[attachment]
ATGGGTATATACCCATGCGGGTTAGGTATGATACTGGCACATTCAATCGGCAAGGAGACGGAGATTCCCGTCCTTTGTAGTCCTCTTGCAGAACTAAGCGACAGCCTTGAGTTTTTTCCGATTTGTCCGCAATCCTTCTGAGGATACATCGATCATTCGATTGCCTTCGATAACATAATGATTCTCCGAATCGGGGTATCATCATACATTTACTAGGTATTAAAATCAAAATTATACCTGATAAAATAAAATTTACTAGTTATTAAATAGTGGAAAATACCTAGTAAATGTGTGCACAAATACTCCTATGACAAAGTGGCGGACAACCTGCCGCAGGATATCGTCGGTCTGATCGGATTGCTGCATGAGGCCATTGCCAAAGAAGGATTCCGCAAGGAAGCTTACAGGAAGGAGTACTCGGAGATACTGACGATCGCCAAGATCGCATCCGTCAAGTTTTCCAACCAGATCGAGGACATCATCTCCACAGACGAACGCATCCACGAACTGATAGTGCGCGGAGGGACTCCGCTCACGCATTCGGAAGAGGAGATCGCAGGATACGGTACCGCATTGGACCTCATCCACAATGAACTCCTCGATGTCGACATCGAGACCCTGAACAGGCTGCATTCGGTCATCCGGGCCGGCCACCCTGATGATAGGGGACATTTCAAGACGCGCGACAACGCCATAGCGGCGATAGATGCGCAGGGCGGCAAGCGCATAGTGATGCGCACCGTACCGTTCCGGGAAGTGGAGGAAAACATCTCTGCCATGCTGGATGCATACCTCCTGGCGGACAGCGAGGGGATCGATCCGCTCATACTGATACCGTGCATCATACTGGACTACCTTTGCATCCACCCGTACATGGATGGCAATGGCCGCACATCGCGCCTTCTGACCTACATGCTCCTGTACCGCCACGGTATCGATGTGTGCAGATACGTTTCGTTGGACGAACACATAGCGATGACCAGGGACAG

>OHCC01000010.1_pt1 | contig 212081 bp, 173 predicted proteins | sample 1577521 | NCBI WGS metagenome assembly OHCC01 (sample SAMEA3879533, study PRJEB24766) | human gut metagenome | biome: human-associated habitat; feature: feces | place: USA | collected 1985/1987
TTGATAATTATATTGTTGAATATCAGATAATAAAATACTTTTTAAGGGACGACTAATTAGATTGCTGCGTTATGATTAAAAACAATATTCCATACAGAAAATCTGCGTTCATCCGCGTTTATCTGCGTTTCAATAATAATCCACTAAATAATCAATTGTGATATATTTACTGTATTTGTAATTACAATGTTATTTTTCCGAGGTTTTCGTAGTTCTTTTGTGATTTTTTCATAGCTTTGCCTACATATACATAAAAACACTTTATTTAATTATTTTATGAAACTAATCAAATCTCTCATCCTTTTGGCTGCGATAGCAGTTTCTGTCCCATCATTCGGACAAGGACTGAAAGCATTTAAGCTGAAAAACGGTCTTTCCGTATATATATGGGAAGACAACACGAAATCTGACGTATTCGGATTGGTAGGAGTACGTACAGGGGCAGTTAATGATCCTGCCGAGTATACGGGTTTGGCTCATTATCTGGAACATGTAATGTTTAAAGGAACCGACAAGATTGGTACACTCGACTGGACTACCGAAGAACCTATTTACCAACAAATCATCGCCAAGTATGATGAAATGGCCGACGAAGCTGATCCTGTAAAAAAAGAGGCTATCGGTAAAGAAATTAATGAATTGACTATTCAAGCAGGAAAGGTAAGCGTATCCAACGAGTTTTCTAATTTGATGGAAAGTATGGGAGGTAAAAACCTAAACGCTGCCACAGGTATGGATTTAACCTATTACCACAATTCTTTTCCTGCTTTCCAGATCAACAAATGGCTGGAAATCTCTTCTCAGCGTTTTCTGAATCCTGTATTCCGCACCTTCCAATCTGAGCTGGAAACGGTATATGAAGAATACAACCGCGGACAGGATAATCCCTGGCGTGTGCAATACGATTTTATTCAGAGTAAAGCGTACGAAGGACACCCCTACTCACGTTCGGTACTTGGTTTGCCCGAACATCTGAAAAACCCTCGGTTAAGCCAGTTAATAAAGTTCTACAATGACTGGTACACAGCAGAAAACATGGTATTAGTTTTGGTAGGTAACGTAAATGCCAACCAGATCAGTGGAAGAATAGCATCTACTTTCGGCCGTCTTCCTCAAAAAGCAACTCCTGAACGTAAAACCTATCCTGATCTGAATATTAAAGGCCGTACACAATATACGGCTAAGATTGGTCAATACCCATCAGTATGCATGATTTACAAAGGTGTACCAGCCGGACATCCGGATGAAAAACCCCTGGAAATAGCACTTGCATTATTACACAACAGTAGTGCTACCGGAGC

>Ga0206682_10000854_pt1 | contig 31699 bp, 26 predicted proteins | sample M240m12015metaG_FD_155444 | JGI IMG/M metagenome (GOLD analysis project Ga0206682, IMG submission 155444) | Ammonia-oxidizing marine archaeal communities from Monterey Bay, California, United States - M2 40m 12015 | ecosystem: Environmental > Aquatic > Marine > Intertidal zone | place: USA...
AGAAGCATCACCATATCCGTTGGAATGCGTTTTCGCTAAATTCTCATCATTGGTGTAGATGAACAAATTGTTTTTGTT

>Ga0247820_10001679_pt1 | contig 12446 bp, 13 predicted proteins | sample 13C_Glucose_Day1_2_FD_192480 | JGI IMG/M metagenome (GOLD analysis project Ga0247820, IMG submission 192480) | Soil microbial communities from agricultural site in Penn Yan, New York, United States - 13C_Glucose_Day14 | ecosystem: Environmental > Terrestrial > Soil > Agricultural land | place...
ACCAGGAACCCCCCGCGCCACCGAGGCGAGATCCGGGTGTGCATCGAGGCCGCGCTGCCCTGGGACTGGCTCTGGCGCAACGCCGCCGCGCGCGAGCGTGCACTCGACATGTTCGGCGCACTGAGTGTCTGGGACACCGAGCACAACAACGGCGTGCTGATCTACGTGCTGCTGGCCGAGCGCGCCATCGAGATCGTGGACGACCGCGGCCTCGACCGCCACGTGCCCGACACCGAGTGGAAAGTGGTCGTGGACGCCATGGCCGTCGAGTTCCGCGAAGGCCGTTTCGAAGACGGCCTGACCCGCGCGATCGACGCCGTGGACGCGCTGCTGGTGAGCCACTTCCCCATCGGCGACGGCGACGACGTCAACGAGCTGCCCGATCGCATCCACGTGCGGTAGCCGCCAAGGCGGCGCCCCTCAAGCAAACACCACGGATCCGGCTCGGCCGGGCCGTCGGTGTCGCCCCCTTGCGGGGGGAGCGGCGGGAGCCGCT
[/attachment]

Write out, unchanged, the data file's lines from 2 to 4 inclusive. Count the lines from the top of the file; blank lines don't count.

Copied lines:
>OHCC01000010.1_pt1 | contig 212081 bp, 173 predicted proteins | sample 1577521 | NCBI WGS metagenome assembly OHCC01 (sample SAMEA3879533, study PRJEB24766) | human gut metagenome | biome: human-associated habitat; feature: feces | place: USA | collected 1985/1987
TTGATAATTATATTGTTGAATATCAGATAATAAAATACTTTTTAAGGGACGACTAATTAGATTGCTGCGTTATGATTAAAAACAATATTCCATACAGAAAATCTGCGTTCATCCGCGTTTATCTGCGTTTCAATAATAATCCACTAAATAATCAATTGTGATATATTTACTGTATTTGTAATTACAATGTTATTTTTCCGAGGTTTTCGTAGTTCTTTTGTGATTTTTTCATAGCTTTGCCTACATATACATAAAAACACTTTATTTAATTATTTTATGAAACTAATCAAATCTCTCATCCTTTTGGCTGCGATAGCAGTTTCTGTCCCATCATTCGGACAAGGACTGAAAGCATTTAAGCTGAAAAACGGTCTTTCCGTATATATATGGGAAGACAACACGAAATCTGACGTATTCGGATTGGTAGGAGTACGTACAGGGGCAGTTAATGATCCTGCCGAGTATACGGGTTTGGCTCATTATCTGGAACATGTAATGTTTAAAGGAACCGACAAGATTGGTACACTCGACTGGACTACCGAAGAACCTATTTACCAACAAATCATCGCCAAGTATGATGAAATGGCCGACGAAGCTGATCCTGTAAAAAAAGAGGCTATCGGTAAAGAAATTAATGAATTGACTATTCAAGCAGGAAAGGTAAGCGTATCCAACGAGTTTTCTAATTTGATGGAAAGTATGGGAGGTAAAAACCTAAACGCTGCCACAGGTATGGATTTAACCTATTACCACAATTCTTTTCCTGCTTTCCAGATCAACAAATGGCTGGAAATCTCTTCTCAGCGTTTTCTGAATCCTGTATTCCGCACCTTCCAATCTGAGCTGGAAACGGTATATGAAGAATACAACCGCGGACAGGATAATCCCTGGCGTGTGCAATACGATTTTATTCAGAGTAAAGCGTACGAAGGACACCCCTACTCACGTTCGGTACTTGGTTTGCCCGAACATCTGAAAAACCCTCGGTTAAGCCAGTTAATAAAGTTCTACAATGACTGGTACACAGCAGAAAACATGGTATTAGTTTTGGTAGGTAACGTAAATGCCAACCAGATCAGTGGAAGAATAGCATCTACTTTCGGCCGTCTTCCTCAAAAAGCAACTCCTGAACGTAAAACCTATCCTGATCTGAATATTAAAGGCCGTACACAATATACGGCTAAGATTGGTCAATACCCATCAGTATGCATGATTTACAAAGGTGTACCAGCCGGACATCCGGATGAAAAACCCCTGGAAATAGCACTTGCATTATTACACAACAGTAGTGCTACCGGAGC

>Ga0206682_10000854_pt1 | contig 31699 bp, 26 predicted proteins | sample M240m12015metaG_FD_155444 | JGI IMG/M metagenome (GOLD analysis project Ga0206682, IMG submission 155444) | Ammonia-oxidizing marine archaeal communities from Monterey Bay, California, United States - M2 40m 12015 | ecosystem: Environmental > Aquatic > Marine > Intertidal zone | place: USA...